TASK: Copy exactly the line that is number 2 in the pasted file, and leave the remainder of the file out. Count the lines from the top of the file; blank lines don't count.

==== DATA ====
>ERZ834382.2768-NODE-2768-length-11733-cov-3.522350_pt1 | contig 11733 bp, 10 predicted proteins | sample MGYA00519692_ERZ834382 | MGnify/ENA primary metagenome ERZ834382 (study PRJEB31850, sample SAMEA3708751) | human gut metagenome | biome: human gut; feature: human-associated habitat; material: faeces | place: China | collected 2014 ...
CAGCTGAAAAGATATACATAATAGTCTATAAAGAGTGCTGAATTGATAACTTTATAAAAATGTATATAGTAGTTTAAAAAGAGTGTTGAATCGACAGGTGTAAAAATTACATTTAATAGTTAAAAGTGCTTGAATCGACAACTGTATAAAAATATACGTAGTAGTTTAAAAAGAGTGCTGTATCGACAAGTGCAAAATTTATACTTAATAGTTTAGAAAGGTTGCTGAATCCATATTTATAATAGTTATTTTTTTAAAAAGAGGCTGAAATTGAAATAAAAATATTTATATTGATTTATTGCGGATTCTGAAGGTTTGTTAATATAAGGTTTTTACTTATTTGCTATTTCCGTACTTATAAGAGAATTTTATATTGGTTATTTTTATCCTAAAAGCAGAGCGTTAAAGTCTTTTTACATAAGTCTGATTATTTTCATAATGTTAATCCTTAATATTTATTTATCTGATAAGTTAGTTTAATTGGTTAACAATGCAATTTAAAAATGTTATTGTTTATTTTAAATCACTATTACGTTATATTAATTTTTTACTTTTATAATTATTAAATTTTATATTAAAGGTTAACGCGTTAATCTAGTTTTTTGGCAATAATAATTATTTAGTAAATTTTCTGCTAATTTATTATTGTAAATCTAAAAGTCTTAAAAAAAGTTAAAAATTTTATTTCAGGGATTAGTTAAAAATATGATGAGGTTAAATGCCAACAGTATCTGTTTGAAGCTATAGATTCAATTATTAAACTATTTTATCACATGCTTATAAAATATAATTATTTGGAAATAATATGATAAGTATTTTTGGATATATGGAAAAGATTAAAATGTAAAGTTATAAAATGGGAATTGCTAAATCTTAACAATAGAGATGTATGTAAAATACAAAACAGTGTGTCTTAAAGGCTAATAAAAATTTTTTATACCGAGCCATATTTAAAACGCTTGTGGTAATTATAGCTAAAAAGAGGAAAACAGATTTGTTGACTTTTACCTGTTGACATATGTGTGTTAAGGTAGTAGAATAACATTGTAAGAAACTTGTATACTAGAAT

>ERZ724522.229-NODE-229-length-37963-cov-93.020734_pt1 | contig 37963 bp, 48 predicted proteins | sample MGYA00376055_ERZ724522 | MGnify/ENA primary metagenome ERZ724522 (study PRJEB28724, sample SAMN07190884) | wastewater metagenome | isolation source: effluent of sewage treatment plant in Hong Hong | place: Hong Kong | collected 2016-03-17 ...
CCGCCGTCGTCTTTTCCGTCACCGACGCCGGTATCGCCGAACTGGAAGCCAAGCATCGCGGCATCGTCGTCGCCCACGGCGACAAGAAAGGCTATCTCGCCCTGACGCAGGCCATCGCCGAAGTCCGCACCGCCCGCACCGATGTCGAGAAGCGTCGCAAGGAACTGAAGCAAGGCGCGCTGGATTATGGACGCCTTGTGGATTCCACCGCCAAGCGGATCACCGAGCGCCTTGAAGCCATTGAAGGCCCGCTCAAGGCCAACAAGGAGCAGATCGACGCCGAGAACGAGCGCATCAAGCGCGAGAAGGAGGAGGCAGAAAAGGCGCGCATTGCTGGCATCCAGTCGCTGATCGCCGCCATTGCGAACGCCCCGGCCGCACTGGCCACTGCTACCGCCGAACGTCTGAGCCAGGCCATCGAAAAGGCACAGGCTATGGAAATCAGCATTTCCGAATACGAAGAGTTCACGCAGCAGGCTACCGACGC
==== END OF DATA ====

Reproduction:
CAGCTGAAAAGATATACATAATAGTCTATAAAGAGTGCTGAATTGATAACTTTATAAAAATGTATATAGTAGTTTAAAAAGAGTGTTGAATCGACAGGTGTAAAAATTACATTTAATAGTTAAAAGTGCTTGAATCGACAACTGTATAAAAATATACGTAGTAGTTTAAAAAGAGTGCTGTATCGACAAGTGCAAAATTTATACTTAATAGTTTAGAAAGGTTGCTGAATCCATATTTATAATAGTTATTTTTTTAAAAAGAGGCTGAAATTGAAATAAAAATATTTATATTGATTTATTGCGGATTCTGAAGGTTTGTTAATATAAGGTTTTTACTTATTTGCTATTTCCGTACTTATAAGAGAATTTTATATTGGTTATTTTTATCCTAAAAGCAGAGCGTTAAAGTCTTTTTACATAAGTCTGATTATTTTCATAATGTTAATCCTTAATATTTATTTATCTGATAAGTTAGTTTAATTGGTTAACAATGCAATTTAAAAATGTTATTGTTTATTTTAAATCACTATTACGTTATATTAATTTTTTACTTTTATAATTATTAAATTTTATATTAAAGGTTAACGCGTTAATCTAGTTTTTTGGCAATAATAATTATTTAGTAAATTTTCTGCTAATTTATTATTGTAAATCTAAAAGTCTTAAAAAAAGTTAAAAATTTTATTTCAGGGATTAGTTAAAAATATGATGAGGTTAAATGCCAACAGTATCTGTTTGAAGCTATAGATTCAATTATTAAACTATTTTATCACATGCTTATAAAATATAATTATTTGGAAATAATATGATAAGTATTTTTGGATATATGGAAAAGATTAAAATGTAAAGTTATAAAATGGGAATTGCTAAATCTTAACAATAGAGATGTATGTAAAATACAAAACAGTGTGTCTTAAAGGCTAATAAAAATTTTTTATACCGAGCCATATTTAAAACGCTTGTGGTAATTATAGCTAAAAAGAGGAAAACAGATTTGTTGACTTTTACCTGTTGACATATGTGTGTTAAGGTAGTAGAATAACATTGTAAGAAACTTGTATACTAGAAT